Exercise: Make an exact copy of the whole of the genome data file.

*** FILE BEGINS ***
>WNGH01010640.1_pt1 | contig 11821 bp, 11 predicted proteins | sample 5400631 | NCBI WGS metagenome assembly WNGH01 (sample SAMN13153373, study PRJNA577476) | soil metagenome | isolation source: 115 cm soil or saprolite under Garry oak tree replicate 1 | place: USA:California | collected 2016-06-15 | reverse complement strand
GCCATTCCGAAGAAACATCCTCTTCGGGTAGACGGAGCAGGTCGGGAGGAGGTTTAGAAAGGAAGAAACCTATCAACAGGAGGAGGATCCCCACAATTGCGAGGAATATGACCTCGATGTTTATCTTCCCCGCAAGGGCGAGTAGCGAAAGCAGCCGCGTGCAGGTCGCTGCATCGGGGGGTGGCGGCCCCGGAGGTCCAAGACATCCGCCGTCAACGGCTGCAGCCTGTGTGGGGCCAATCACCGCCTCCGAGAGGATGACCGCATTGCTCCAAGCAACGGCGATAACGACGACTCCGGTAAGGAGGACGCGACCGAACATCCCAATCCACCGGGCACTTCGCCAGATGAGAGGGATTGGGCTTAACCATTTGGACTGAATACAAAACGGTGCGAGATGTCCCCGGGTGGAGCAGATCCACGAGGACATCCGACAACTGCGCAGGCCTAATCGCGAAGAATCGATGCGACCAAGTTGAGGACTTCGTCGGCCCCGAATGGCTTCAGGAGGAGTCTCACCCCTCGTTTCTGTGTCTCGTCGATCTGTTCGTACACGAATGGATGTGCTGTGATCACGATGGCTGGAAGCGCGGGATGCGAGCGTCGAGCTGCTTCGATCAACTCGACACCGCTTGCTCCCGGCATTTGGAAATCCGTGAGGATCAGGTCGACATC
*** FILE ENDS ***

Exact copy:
>WNGH01010640.1_pt1 | contig 11821 bp, 11 predicted proteins | sample 5400631 | NCBI WGS metagenome assembly WNGH01 (sample SAMN13153373, study PRJNA577476) | soil metagenome | isolation source: 115 cm soil or saprolite under Garry oak tree replicate 1 | place: USA:California | collected 2016-06-15 | reverse complement strand
GCCATTCCGAAGAAACATCCTCTTCGGGTAGACGGAGCAGGTCGGGAGGAGGTTTAGAAAGGAAGAAACCTATCAACAGGAGGAGGATCCCCACAATTGCGAGGAATATGACCTCGATGTTTATCTTCCCCGCAAGGGCGAGTAGCGAAAGCAGCCGCGTGCAGGTCGCTGCATCGGGGGGTGGCGGCCCCGGAGGTCCAAGACATCCGCCGTCAACGGCTGCAGCCTGTGTGGGGCCAATCACCGCCTCCGAGAGGATGACCGCATTGCTCCAAGCAACGGCGATAACGACGACTCCGGTAAGGAGGACGCGACCGAACATCCCAATCCACCGGGCACTTCGCCAGATGAGAGGGATTGGGCTTAACCATTTGGACTGAATACAAAACGGTGCGAGATGTCCCCGGGTGGAGCAGATCCACGAGGACATCCGACAACTGCGCAGGCCTAATCGCGAAGAATCGATGCGACCAAGTTGAGGACTTCGTCGGCCCCGAATGGCTTCAGGAGGAGTCTCACCCCTCGTTTCTGTGTCTCGTCGATCTGTTCGTACACGAATGGATGTGCTGTGATCACGATGGCTGGAAGCGCGGGATGCGAGCGTCGAGCTGCTTCGATCAACTCGACACCGCTTGCTCCCGGCATTTGGAAATCCGTGAGGATCAGGTCGACATC